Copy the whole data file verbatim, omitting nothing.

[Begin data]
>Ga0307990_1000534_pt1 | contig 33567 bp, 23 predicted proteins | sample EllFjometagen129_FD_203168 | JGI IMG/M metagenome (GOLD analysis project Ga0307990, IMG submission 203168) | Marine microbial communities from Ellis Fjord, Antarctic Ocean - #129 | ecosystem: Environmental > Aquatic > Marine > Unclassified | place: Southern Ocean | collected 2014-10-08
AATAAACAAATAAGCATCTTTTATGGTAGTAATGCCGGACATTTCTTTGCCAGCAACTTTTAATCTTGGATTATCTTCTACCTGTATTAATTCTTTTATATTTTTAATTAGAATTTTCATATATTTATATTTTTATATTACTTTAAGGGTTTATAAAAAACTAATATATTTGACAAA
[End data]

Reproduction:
>Ga0307990_1000534_pt1 | contig 33567 bp, 23 predicted proteins | sample EllFjometagen129_FD_203168 | JGI IMG/M metagenome (GOLD analysis project Ga0307990, IMG submission 203168) | Marine microbial communities from Ellis Fjord, Antarctic Ocean - #129 | ecosystem: Environmental > Aquatic > Marine > Unclassified | place: Southern Ocean | collected 2014-10-08
AATAAACAAATAAGCATCTTTTATGGTAGTAATGCCGGACATTTCTTTGCCAGCAACTTTTAATCTTGGATTATCTTCTACCTGTATTAATTCTTTTATATTTTTAATTAGAATTTTCATATATTTATATTTTTATATTACTTTAAGGGTTTATAAAAAACTAATATATTTGACAAA